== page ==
“One goal came from the most expensive left foot in world football, the other from the shin of a player who currently doesn’t even have a club. Between them, however, Gareth Bale and Hal Robson-Kanu have already taken Wales to within smelling distance of the second phase of Euro 2016.” — Ian Ladyman in The Mail on Sunday.
Contrast seemed to be the narrative in France as Group B kicked off in Bordeaux and Marseille Saturday afternoon with two British teams: Wales and England. Only one team came off the pitch bearing smiles, which will once again be the case when the two teams take on each other in Lens on Thursday.
While Bale, Robson-Kanu and their mates drank it in following Wales’ 2-1 win over Slovakia, a sense of disappointment engulfed the England camp in the wake of their 1-1 draw with Russia in violence-marred Marseille. England had a chance to right their woeful tournament opener record, only to cede a lead in stoppage time to the lacklustre Russians.
Wales started like a train and scored an early goal and then tailed off a bit to concede an equaliser before turning on the style and finding the drive to score a winner against a functional Slovakia side. England, who kicked off three hours later, also started like a train but found their opener late, hence tailing off in second half stoppage time.
In what could be a key game in the group for both sides — specifically England — in Lens, Bale could be the key differential between the two sides not blessed with superlative talents. England sparred throughout the game against Russia without a killer blow from open play and were deservedly punished, while Wales found the net with their first shot, courtesy of, you guessed it, Bale.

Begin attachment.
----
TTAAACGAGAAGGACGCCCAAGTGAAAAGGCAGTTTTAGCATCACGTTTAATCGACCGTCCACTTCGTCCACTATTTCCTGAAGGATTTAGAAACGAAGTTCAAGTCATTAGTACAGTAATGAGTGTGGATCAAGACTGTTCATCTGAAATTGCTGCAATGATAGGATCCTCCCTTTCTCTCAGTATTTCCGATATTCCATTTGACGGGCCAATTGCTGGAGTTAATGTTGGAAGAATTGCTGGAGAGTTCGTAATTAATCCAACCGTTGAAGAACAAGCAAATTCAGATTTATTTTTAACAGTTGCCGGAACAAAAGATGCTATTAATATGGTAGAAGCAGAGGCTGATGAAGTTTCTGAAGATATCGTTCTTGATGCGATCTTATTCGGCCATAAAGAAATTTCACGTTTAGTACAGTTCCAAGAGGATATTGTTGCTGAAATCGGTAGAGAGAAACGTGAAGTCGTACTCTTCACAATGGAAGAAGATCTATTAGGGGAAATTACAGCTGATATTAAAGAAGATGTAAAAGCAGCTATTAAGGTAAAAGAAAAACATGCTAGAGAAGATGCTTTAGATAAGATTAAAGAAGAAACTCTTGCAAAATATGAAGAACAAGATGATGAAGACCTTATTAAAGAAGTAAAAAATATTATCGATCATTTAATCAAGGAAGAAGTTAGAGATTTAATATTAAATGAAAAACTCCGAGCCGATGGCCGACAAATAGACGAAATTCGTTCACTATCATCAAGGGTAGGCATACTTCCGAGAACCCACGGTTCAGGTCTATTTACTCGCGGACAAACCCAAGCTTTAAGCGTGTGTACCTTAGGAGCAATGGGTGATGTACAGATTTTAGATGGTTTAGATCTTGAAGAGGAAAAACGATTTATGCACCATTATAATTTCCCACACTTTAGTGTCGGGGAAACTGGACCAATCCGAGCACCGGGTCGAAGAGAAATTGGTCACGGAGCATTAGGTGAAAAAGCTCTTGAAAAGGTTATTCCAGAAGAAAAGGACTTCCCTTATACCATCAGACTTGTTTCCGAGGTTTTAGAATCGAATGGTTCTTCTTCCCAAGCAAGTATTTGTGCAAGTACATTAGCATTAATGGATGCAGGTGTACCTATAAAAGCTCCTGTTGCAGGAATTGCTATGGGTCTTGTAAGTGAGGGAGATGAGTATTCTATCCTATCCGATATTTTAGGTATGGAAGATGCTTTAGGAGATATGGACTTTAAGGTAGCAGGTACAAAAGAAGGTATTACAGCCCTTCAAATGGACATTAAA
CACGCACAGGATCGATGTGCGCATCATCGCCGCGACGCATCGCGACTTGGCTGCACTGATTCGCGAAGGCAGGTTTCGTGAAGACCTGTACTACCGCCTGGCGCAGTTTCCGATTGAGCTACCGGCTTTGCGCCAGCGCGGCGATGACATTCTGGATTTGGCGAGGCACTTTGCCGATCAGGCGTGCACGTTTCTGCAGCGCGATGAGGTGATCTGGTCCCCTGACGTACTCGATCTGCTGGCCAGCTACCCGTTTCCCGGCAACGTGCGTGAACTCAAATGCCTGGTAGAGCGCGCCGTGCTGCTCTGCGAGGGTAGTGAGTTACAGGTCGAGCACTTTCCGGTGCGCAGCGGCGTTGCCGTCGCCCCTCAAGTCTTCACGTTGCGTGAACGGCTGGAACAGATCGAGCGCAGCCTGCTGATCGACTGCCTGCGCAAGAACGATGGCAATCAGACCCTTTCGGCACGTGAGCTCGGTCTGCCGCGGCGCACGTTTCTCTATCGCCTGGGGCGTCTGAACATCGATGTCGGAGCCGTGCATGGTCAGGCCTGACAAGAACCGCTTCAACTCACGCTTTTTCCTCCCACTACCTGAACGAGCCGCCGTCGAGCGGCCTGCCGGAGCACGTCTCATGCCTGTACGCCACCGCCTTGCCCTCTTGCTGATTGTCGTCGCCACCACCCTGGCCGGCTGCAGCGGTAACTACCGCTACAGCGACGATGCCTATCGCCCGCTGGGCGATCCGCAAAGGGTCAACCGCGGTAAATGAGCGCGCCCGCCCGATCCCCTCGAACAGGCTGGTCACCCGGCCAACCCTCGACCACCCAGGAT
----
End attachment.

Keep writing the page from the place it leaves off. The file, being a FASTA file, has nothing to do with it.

5 – Gareth Bale has as many shots on target as France (5) this #EURO2016 and more than Slovakia (3), Albania (2) and Romania (2). Mercurial.
— OptaJohan (@OptaJohan) June 11, 2016
What Bale brings into a functional Welsh side is his undoubted quality. A shot from Bale is more likely to end in a goal than a shot from, say, Raheem Sterling. That is what astronomically expensive players offer, and Bale is one among those, always able to carry his team on his shoulders. And that is what England lack.
It’s time we cut Roy Hodgson some slack but even after not taking into account the fact England conceded the goal from a loose ball following a corner where defences aren’t at their most disciplined, England’s 16 attempts last night without any reward in open play when goalscorers of the calibre of Daniel Sturridge and Jamie Vardy sat on the bench needs some explanation.
England don’t have a Bale in their team, and that is why Hodgson should actively indulge in shuffling his pack during the game when needed. The blind alley runs of Sterling were rarely painful for the Russians last night but he wasn’t taken off. Someone like the unpredictability of Vardy or even Marcus Rashford could’ve had an effect, but all Hodgson did was making sure Jack Wilshere got a few minutes when any change in the midfield engine room was not entirely necessary.
While Wales made history by winning, England sat lamenting their meek result. Not all is lost though for the Three Lions; a win over Bale’s Wales could quickly change perceptions and mood. But a little more dynamism surely helps, and England and Hodgson will be keen to make sure they don’t repeat their mistakes of Marseille in Lens.